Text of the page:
Moisture Meter Woes

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Forum topic by rolltopbox posted 09-25-2012 02:50 AM 1693 views 0 times favorited 5 replies Add to Favorites Watch
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71 posts in 3020 days

09-25-2012 02:50 AM

When I bought my meter I read the following:

From the Manufacturer
The Extech MO280 Pinless Moisture Meter quickly indicates the moisture content of materials. The user can select from ten wood types and measurement ranges. This meter has an LCD display that shows the percent of moisture in the wood or whatever material is being tested. The measurement depth goes to 0.75 of an inch below the surface and it has an automatic internal tester and calibrator.

So I naturally took it to mean that I could use it to test the moisture content of my wood. It sure seemed to do that on kiln dried lumber purchased at known moisture contents.

Today I asked that company which wood group I might use to measure olivewood. I received the following answer.

“The MO280 does not measure % wood moisture.
It is as all pinless meters are, a relative moisture meter.

You measure a material of known moisture content and then you “compare” it to a unknown item of the SAME density.
Like 2 pieces of Olive wood, one of known dryness and one unknown.
When compared the piece with the higher reading indicates the presence of moisture.”

Did I mis-understand what my meter is supposed to do?

-- Bruce

5 replies so far

View WDHLT15's profile


1748 posts in 2502 days

#1 posted 09-25-2012 11:19 AM

If you did misunderstand, it was because you were badly misled and deceived. The website says the meter measures % moisture.

-- Danny Located in Perry, GA. Forester. Wood-Mizer LT40HD35 Sawmill. Nyle L53 Dehumidification Kiln.

View HalDougherty's profile


1820 posts in 3263 days

#2 posted 09-25-2012 01:17 PM

I’ve found the expensive meter aren’t any more accurate than the cheep ones. The most accurate way to measure moisture is the “oven dry” method. Here’s a pdf file that explains how to do the process.

I speed up the process by first heating the sample in my microwave at full power for a minute or two to help break down the cell walls so bound moisture can easily pass from the cells. Then I use the cut weight I recorded to set my microwave to defrost that weight. The defrost setting on my microwave is 50% power for a time that’s calculated by weight. Each time I record the weight and let the sample cool to room temp before another heating. When it stops losing weight, I put it in the oven at 180 degrees and leave it overnight. That’s the oven dry weight and the original moisture content is an easy calculation.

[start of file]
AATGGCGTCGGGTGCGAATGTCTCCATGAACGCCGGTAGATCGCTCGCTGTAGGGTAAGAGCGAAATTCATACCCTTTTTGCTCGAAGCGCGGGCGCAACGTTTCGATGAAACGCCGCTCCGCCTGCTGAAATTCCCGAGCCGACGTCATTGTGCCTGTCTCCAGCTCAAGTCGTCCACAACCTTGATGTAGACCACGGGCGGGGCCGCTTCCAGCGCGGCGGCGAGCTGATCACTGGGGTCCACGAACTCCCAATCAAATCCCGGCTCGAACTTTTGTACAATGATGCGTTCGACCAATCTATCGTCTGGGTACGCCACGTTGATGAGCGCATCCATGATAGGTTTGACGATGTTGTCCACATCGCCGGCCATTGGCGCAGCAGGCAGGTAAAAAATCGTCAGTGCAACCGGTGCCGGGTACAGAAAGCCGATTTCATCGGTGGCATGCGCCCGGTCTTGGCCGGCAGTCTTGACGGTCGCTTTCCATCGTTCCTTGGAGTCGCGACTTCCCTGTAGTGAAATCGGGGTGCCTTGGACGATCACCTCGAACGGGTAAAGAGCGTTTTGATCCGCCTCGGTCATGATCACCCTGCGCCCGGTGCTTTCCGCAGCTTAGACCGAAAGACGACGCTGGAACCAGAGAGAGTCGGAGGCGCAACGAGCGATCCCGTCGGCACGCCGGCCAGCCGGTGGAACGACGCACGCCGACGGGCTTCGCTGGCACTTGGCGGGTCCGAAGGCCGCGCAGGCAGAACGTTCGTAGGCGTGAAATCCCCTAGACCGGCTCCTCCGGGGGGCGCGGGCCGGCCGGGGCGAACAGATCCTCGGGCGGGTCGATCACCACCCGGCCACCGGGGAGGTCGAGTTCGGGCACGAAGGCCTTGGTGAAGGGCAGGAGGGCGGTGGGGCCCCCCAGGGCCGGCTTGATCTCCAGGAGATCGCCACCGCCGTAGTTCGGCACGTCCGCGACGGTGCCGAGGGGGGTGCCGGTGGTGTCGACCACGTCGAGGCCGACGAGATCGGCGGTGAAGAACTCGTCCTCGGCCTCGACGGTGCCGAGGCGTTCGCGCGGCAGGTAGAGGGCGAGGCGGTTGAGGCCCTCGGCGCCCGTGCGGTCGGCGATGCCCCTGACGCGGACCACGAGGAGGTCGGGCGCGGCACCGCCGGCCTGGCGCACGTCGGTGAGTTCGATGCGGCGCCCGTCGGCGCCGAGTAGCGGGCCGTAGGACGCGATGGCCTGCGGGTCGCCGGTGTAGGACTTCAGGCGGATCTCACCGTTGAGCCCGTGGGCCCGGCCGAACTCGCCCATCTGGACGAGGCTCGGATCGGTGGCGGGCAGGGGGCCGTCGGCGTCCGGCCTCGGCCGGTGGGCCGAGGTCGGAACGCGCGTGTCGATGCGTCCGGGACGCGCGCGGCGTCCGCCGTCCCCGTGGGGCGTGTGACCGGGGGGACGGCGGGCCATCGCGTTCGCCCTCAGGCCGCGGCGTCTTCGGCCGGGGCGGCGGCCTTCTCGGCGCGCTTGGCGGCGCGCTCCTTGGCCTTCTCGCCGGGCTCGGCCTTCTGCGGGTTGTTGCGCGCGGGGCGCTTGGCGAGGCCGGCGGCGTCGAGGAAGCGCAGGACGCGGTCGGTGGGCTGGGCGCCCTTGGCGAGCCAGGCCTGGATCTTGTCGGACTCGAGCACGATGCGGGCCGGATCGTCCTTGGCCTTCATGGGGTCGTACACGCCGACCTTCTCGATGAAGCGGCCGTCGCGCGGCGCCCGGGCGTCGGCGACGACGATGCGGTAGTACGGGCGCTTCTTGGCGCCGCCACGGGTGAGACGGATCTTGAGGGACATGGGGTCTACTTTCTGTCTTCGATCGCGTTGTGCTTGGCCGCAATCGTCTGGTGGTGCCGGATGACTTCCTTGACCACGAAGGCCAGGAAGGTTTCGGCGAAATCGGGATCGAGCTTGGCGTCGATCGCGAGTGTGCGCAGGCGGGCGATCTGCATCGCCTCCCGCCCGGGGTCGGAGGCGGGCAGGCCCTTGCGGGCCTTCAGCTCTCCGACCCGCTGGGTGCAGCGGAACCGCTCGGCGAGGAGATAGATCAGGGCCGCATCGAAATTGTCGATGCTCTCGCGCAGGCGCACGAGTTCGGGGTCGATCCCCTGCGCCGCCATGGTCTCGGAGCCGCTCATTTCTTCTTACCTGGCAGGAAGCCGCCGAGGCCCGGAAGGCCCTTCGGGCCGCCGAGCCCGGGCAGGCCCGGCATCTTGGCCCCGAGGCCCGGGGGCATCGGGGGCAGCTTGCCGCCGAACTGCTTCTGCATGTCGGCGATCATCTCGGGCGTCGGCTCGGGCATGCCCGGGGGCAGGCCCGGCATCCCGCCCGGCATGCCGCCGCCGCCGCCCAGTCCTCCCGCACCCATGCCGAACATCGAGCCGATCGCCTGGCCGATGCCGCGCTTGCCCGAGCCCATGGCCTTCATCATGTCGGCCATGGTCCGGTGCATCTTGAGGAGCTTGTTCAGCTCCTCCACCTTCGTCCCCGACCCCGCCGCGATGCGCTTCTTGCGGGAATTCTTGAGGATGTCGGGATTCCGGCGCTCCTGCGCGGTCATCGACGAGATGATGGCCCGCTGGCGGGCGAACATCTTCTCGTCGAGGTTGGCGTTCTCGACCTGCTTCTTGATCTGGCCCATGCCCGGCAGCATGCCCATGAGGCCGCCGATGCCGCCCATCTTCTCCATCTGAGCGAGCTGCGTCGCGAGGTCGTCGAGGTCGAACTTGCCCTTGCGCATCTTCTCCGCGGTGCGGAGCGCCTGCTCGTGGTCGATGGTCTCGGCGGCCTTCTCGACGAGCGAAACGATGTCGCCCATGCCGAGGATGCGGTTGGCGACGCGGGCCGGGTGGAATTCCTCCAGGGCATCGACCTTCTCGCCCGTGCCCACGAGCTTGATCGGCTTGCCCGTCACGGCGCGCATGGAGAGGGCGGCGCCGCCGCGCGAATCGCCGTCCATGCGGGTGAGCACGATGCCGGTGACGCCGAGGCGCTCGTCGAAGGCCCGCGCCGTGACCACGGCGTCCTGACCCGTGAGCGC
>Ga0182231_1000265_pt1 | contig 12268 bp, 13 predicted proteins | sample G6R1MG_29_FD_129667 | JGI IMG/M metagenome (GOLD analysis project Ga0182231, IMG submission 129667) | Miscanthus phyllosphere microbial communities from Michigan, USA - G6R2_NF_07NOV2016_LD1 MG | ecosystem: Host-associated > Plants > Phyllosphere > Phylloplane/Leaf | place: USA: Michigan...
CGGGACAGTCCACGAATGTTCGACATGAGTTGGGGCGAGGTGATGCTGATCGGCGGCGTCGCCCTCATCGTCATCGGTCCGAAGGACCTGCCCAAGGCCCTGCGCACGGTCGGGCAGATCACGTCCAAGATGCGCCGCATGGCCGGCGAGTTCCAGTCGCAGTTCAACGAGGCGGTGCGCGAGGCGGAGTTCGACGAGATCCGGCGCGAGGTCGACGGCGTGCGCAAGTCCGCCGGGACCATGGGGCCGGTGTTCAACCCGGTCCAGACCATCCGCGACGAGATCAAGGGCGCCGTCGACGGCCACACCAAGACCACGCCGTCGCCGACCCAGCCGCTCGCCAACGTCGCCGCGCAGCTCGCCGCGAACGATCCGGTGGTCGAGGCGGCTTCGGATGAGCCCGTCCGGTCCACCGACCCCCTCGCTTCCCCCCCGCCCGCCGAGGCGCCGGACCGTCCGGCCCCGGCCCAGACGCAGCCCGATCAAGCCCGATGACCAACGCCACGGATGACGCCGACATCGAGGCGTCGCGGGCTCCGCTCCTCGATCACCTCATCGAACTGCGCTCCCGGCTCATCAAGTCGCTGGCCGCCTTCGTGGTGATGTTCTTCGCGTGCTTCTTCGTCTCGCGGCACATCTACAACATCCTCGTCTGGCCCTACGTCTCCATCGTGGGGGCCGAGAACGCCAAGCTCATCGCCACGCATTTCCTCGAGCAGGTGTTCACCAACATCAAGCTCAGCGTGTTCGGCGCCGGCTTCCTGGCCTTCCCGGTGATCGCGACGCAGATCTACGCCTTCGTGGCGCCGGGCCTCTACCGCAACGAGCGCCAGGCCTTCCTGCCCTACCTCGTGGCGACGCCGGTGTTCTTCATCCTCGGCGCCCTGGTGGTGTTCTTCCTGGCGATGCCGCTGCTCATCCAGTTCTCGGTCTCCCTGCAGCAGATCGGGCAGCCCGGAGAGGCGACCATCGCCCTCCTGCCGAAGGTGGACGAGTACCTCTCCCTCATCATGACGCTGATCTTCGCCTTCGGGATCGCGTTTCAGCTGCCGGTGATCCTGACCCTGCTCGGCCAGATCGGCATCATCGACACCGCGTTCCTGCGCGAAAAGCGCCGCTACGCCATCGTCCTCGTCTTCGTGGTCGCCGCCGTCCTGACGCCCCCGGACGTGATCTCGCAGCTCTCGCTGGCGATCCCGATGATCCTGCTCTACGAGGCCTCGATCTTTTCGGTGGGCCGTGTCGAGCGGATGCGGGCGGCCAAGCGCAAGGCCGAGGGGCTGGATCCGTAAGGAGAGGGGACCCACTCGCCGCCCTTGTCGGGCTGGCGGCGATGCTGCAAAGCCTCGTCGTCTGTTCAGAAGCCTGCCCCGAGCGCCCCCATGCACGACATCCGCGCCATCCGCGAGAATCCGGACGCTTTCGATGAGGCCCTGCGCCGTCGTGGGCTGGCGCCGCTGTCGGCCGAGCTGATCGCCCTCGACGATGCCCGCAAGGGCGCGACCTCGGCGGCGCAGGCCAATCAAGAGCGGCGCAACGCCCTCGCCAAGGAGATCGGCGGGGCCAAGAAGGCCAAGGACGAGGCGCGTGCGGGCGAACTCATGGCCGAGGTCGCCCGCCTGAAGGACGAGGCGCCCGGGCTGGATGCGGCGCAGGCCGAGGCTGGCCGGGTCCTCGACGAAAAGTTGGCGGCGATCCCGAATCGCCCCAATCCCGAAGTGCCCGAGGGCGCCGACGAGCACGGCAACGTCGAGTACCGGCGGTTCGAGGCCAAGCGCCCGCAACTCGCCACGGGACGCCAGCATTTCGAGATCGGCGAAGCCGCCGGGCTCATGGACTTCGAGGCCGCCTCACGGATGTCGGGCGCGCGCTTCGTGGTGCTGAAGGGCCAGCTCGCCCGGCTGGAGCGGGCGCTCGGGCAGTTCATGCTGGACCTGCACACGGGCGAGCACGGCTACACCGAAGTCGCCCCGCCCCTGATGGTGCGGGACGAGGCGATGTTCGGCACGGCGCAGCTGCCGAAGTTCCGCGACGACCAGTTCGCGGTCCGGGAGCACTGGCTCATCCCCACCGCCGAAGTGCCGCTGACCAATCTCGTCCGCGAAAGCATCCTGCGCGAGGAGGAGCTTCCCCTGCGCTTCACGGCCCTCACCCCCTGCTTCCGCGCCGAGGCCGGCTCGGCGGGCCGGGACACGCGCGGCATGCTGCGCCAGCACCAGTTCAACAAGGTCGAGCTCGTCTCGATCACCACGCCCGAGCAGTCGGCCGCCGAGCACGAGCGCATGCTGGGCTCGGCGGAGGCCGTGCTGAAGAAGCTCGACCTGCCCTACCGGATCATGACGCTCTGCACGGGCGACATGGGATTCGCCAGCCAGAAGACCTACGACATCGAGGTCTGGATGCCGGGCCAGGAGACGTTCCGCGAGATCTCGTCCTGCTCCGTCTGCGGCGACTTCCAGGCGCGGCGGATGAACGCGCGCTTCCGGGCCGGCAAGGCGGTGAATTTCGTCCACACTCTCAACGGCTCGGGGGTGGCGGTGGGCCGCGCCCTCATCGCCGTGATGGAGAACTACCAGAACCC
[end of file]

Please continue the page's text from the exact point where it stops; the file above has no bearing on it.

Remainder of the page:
-- Hal, Tennessee

View Tennessee's profile


2873 posts in 2540 days

#3 posted 09-25-2012 02:48 PM

I used to use pin meters, not any more. I bought the Ryobi, with the big pads on the back. It measures moisture, or at least displays a moisture reading, off of a variety of substrates including softwood, hardwood, masonary, and drywall. You select one, (like hardwood), and measure by holding it tightly against the wood. You just have to have a flat surface. I have found it to be fairly accurate, easy to use, and matching within about 2% on known kiln dried that I tested it on. It is under $50.
I believe all of these meters use the same basic technology, where they measure the ability to pass a small current between pads or pins due to moisture and minerals in the moisture and display that as a percentage of moisture on a readout. Most people know that absolute pure water will not conduct electricity, so really what you are reading is the moisture with minerals in the water. The known fault on these is the fact that on tree wood cut very low to the ground, you will have more minerals in the wood that could be conductive, thereby skewing your results, but in my usage, if it says 9% or lower, I’m pretty safe to start cutting wood.

-- Tsunami Guitars and Custom Woodworking, Cleveland, TN

View fernandoindia's profile


1081 posts in 2969 days

#4 posted 09-26-2012 08:48 PM

Hi Bruce. Sounds funny.

As buying a clock which will tell you the exact and precise time difference to Greenwich.

-- Back home. Fernando

View WoodGoddess's profile


100 posts in 2093 days

#5 posted 09-27-2012 04:26 PM

Just to add to what you said Hal…wood absorbs ambient water vapor from the air when its MC is lower and releases water vapor when it’s MC is higher than the ambient relative humidity (RH) of the surrounding air. It’s a balancing act: wood needs a certain amount of MC to retain its strength and durability over time (much like people) but too much or too little moisture can lead to other problems hence the reason we measure moisture in wood prior to working with it.

I’m new here and the world of wood! If I need to be corrected…let me know! :)

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